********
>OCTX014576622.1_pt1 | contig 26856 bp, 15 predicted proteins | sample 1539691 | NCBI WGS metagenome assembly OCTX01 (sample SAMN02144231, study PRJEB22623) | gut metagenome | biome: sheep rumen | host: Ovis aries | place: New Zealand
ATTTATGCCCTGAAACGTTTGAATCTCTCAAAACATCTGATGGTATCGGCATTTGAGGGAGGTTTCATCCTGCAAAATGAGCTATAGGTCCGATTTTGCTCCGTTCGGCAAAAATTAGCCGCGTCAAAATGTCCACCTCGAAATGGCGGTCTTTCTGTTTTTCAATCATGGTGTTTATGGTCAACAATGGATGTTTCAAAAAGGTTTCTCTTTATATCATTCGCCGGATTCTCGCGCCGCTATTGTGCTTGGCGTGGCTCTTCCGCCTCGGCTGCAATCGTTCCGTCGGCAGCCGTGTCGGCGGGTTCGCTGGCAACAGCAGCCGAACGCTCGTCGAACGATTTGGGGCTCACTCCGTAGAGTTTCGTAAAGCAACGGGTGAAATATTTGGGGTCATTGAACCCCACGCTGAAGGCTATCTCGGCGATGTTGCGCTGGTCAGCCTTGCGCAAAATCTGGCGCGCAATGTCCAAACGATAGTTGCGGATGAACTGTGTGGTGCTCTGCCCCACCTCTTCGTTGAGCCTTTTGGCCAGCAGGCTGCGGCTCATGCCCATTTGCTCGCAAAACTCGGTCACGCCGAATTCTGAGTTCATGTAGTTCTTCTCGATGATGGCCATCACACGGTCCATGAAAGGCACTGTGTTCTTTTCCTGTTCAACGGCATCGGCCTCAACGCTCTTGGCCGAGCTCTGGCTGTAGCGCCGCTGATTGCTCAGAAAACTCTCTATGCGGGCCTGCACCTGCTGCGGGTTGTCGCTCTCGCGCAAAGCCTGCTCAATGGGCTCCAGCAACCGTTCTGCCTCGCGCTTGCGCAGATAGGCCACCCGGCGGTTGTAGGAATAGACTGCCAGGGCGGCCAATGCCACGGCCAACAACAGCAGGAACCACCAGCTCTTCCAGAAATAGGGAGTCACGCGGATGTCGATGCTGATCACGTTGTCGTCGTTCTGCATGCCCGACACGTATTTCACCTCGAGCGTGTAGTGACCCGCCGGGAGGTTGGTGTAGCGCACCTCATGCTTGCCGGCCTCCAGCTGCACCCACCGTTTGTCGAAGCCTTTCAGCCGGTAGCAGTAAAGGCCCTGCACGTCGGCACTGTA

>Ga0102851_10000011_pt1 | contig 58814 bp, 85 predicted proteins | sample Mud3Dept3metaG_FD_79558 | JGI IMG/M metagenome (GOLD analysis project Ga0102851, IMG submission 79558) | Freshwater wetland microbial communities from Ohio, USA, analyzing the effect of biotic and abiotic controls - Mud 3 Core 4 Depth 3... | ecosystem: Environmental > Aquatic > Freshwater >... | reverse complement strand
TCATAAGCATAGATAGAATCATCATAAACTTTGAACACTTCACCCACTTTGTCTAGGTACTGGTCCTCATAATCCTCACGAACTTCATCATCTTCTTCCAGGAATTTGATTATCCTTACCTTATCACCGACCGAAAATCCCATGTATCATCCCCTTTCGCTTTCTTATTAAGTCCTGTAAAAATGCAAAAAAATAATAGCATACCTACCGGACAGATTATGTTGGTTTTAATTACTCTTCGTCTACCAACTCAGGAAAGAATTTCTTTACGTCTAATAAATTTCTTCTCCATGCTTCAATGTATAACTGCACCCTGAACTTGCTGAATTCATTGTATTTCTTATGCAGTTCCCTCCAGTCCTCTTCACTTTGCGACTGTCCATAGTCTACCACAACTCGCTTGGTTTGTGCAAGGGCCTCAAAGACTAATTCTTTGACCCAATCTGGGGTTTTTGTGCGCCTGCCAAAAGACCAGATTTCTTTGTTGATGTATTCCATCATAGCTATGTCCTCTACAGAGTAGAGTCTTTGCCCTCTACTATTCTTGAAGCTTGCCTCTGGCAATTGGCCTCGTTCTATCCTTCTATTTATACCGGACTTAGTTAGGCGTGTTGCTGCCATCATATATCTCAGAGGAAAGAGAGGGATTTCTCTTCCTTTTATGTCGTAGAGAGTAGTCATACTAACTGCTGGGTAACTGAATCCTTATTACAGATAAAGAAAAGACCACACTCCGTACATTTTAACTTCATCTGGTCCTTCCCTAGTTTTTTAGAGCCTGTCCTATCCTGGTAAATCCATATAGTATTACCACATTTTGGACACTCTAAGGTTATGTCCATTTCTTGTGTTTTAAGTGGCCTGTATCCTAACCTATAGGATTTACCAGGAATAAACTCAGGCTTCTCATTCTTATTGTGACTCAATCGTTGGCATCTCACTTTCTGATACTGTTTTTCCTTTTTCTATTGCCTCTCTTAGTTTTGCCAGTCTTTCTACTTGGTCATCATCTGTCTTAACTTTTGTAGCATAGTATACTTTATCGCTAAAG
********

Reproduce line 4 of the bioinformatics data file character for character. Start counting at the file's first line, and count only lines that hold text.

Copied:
TCATAAGCATAGATAGAATCATCATAAACTTTGAACACTTCACCCACTTTGTCTAGGTACTGGTCCTCATAATCCTCACGAACTTCATCATCTTCTTCCAGGAATTTGATTATCCTTACCTTATCACCGACCGAAAATCCCATGTATCATCCCCTTTCGCTTTCTTATTAAGTCCTGTAAAAATGCAAAAAAATAATAGCATACCTACCGGACAGATTATGTTGGTTTTAATTACTCTTCGTCTACCAACTCAGGAAAGAATTTCTTTACGTCTAATAAATTTCTTCTCCATGCTTCAATGTATAACTGCACCCTGAACTTGCTGAATTCATTGTATTTCTTATGCAGTTCCCTCCAGTCCTCTTCACTTTGCGACTGTCCATAGTCTACCACAACTCGCTTGGTTTGTGCAAGGGCCTCAAAGACTAATTCTTTGACCCAATCTGGGGTTTTTGTGCGCCTGCCAAAAGACCAGATTTCTTTGTTGATGTATTCCATCATAGCTATGTCCTCTACAGAGTAGAGTCTTTGCCCTCTACTATTCTTGAAGCTTGCCTCTGGCAATTGGCCTCGTTCTATCCTTCTATTTATACCGGACTTAGTTAGGCGTGTTGCTGCCATCATATATCTCAGAGGAAAGAGAGGGATTTCTCTTCCTTTTATGTCGTAGAGAGTAGTCATACTAACTGCTGGGTAACTGAATCCTTATTACAGATAAAGAAAAGACCACACTCCGTACATTTTAACTTCATCTGGTCCTTCCCTAGTTTTTTAGAGCCTGTCCTATCCTGGTAAATCCATATAGTATTACCACATTTTGGACACTCTAAGGTTATGTCCATTTCTTGTGTTTTAAGTGGCCTGTATCCTAACCTATAGGATTTACCAGGAATAAACTCAGGCTTCTCATTCTTATTGTGACTCAATCGTTGGCATCTCACTTTCTGATACTGTTTTTCCTTTTTCTATTGCCTCTCTTAGTTTTGCCAGTCTTTCTACTTGGTCATCATCTGTCTTAACTTTTGTAGCATAGTATACTTTATCGCTAAAG